Alliance leadership was also a major fault point in this collapse lots of douchery and micromanaging people who didn't need it or want it was a huge part of the prelude to this as well. In the end No one won, we all lost.

There was also a major issue with sslink and other leaders wanting to turn EICO into a big PvP alliance. While the membership didn't feel the same way. Hard to get the workers to do what you want when they don't share your vision.

Anonymous said...

Except it never works.

Nullsec is a game of absolute numbers, not relative numbers. A small alliance can turn up to a timer with 50% of members in fleets, but will lose to a large alliance with only 10% of pilots in fleet.

On paper the "high participation alliance looks like great dedicated pvp'ers, while the other alliance looks like pvp avoiding carebears. Except 10% of 10000 is better than 50% of 500. And they will win.

It costs little to nothing to accommodate a carebear, asteroids and anomalies respawn infinity, more than any alliance in total could use. So competition for resources is not the problem. It is better to keep bears around on the small chance they will join a fleet occasionally, than to purge them over and over and then end up with only 20 pilots in strat ops.

Anonymous said...

the leadership roles naturally fall to those who log in the most. they belong to the elite pvp group to whom a 3 hour strat op is 10% of their play time.

the fleetbears, for whom 3 hours may be their entire weekly play time, have little say in the management of most groups. though they may vote with their feet (or have done so already).

is it coincidence that the largest blob is run by a guy who rarely logs in? as anon@14:38 says 10% of the CFC is a powerful force.

fleetbears are perhaps the most unappreciated resource in eve.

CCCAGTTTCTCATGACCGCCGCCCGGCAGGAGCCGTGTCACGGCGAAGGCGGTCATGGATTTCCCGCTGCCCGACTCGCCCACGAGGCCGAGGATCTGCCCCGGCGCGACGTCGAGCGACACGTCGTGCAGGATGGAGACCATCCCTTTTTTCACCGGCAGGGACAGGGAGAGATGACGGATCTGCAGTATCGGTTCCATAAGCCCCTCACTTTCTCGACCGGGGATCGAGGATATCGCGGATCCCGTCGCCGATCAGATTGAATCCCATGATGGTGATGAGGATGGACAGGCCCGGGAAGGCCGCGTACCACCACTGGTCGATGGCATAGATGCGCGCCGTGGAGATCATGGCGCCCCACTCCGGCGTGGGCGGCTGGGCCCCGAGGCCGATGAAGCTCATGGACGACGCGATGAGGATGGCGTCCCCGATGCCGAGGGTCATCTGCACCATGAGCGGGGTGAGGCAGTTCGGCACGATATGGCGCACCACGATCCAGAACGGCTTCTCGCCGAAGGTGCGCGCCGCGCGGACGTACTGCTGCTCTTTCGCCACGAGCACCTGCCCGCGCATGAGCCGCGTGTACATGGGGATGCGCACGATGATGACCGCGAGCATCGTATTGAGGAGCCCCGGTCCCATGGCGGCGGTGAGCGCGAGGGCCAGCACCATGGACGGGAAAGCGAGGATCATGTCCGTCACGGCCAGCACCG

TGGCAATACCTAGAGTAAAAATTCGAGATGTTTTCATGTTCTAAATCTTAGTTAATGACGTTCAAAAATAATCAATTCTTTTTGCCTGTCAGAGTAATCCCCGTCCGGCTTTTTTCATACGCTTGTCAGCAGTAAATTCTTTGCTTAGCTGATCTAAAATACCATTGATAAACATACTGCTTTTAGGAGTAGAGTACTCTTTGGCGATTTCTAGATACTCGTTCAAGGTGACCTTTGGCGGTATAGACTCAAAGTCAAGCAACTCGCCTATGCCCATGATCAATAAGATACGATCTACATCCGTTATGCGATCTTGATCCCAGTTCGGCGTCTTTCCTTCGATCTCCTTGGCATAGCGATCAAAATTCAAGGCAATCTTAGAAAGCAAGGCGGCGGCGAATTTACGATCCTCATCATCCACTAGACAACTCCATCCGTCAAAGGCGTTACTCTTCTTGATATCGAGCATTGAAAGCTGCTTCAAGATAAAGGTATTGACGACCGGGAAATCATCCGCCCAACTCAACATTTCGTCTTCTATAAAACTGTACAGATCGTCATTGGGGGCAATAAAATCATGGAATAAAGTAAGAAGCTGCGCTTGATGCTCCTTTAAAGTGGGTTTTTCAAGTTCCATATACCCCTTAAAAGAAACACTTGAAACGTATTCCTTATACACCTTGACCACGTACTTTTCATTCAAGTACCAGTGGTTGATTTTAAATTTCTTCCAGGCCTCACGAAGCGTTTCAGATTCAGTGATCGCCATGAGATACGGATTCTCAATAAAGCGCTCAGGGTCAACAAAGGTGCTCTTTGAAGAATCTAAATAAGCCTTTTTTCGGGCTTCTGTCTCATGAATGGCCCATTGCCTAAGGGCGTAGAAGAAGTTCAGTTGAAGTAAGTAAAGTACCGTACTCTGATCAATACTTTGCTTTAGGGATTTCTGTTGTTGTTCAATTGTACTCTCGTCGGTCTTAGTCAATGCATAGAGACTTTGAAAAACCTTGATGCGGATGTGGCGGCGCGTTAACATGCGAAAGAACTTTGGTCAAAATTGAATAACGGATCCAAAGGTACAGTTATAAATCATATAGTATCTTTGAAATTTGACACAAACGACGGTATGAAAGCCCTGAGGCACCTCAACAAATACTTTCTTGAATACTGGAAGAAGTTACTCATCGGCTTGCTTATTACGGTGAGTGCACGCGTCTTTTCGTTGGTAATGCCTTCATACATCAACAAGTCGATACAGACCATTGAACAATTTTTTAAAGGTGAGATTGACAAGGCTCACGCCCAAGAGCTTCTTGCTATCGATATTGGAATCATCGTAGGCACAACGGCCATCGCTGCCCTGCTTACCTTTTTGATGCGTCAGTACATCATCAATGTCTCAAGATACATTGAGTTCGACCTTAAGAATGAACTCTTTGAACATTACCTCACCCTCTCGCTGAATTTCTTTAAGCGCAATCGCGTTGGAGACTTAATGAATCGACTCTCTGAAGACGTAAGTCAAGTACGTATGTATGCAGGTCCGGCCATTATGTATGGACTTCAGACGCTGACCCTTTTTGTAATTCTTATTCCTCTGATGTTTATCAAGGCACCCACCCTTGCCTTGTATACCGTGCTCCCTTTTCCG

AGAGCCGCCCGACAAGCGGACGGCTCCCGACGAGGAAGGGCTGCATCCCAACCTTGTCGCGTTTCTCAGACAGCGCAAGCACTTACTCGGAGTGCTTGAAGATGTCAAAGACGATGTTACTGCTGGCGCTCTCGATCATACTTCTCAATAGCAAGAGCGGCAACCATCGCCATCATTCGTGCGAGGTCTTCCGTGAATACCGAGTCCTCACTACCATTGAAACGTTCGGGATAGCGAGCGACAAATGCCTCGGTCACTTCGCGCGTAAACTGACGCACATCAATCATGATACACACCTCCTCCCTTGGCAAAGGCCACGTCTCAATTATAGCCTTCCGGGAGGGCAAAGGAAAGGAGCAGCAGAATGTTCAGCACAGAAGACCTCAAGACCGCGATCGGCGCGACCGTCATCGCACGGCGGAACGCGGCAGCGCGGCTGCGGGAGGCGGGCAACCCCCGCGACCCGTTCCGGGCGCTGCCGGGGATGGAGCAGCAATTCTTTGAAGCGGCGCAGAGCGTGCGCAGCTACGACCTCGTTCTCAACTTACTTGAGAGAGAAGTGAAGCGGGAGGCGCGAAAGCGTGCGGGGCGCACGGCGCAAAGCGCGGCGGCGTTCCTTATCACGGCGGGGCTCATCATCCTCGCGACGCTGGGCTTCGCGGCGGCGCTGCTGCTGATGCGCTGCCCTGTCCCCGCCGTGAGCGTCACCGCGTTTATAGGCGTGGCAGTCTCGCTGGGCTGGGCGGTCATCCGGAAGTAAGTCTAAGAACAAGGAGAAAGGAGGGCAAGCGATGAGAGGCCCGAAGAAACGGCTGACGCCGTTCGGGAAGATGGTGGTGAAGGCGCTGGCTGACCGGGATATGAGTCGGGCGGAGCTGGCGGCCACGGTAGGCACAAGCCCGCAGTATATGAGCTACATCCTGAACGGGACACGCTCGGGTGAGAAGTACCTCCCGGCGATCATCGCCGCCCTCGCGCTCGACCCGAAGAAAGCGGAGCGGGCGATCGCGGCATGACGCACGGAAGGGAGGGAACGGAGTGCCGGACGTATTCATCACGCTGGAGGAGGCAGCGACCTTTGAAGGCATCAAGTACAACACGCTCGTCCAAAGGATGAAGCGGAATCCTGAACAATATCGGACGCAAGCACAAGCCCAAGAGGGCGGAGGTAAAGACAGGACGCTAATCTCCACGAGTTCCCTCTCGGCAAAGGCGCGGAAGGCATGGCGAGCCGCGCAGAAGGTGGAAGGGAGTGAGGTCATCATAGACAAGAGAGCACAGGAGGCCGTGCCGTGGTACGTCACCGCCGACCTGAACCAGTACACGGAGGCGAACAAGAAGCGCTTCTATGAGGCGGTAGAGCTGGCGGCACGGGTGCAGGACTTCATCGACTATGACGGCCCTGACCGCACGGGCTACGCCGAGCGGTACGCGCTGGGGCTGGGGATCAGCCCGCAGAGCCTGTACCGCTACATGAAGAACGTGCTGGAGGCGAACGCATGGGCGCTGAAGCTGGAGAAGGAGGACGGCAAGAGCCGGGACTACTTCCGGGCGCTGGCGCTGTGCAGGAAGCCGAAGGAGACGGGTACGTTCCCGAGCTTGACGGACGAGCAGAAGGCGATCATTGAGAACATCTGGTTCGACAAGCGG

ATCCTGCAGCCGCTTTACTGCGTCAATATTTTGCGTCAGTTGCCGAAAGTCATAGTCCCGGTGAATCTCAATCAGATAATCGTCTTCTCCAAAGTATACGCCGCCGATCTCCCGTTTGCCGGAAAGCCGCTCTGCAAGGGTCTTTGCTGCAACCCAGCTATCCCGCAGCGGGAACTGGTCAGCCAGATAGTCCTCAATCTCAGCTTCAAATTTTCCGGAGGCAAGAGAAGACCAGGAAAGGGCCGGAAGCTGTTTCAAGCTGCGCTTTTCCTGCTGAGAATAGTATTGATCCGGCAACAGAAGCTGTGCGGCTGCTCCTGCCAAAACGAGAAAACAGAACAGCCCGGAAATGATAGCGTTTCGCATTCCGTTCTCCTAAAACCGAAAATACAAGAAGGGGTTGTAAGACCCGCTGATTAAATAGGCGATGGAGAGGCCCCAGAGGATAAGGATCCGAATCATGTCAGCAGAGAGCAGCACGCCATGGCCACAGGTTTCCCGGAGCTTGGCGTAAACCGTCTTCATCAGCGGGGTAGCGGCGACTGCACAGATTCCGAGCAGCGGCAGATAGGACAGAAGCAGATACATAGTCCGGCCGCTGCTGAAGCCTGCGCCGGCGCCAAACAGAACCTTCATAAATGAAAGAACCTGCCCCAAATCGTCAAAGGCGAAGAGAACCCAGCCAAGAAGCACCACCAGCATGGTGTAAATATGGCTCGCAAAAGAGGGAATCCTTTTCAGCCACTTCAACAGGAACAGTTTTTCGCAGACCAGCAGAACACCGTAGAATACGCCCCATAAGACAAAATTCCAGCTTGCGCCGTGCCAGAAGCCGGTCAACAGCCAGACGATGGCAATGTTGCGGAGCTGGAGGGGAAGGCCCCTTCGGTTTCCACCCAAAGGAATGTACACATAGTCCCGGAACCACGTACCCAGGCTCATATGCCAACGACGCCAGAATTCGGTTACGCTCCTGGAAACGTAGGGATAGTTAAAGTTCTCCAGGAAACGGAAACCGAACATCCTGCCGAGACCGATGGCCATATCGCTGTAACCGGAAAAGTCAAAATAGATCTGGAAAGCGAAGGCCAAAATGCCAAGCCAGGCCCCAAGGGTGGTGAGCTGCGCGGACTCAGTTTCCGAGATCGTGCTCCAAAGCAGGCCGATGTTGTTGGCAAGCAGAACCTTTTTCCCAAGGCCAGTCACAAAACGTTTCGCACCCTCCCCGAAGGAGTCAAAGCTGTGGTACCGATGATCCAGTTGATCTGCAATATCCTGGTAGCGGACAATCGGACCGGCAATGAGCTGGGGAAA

Anonymous said...

It's not exactly like that, 14:38. If the carebear was -never- going to show up to fleet ops, or show up enough that their contribution to fleet was too small to count, the corp loses very little by kicking them. They gain a lot because other carebears think "jee I don't want to be kicked, I'd better show up in some fleets".

StoneJager said...

I admit I'm split on this issue.

One the one hand, as an admitted carebear who enjoys his independence and who has limited playtime, I need to be able to do what I need and/or want to do when I have time available.

That being said, as a former director of a low-sec corp, if joe player signs up knowing full well what is coming, they only have themselves to blame. Some of my biggest frustrations centered around explaining to people what the responsibilities of living in low sec was going to be like, and then having people complain that that living in low sec had responsibilities!

"Okay everyone, we want to make our presence known, so for the next little while, we'll be cutting back on our [carebear] ops and focusing on joining alliance fleet ops and roams. Everyone understand?"

"Yep! Sounds good boss."

Two weeks later...

"WTF boss, we're doing roams and fleet ops! This sucks! I'm out of here!"

* facepalm *

If you're informed as to what you're getting into and what's expected of you, and can't manage both commitments (needs of the group vs. your own desires), you only have yourself to blame.

If nothing else, if you discover that you can't manage it when you thought you could, talk to the people in charge (directors, CEOs) and try to come up with a mutually acceptable solution.

Provi Miner said...

you crack me up, explain provi then go ahead. this should be good. Absolutly nothing you wrote even remotely resembles provi.

Gevlon said...

Because Provi is special. Strange rules, strange people and strange space.

Provi miner said...

"Provi is special. Strange rules, strange people and strange space"

Well not sure about the space part but yeah the rest is right. I don't think Provi is that different but it way more relaxed then the uptight null you are presenting. There is great divide between provi and any other group unless its isk. Even then I suspect a lot of isk just sits in provi rarely appearing, after all we have no need for a snake fleet we get the action we want in less than 10% tidi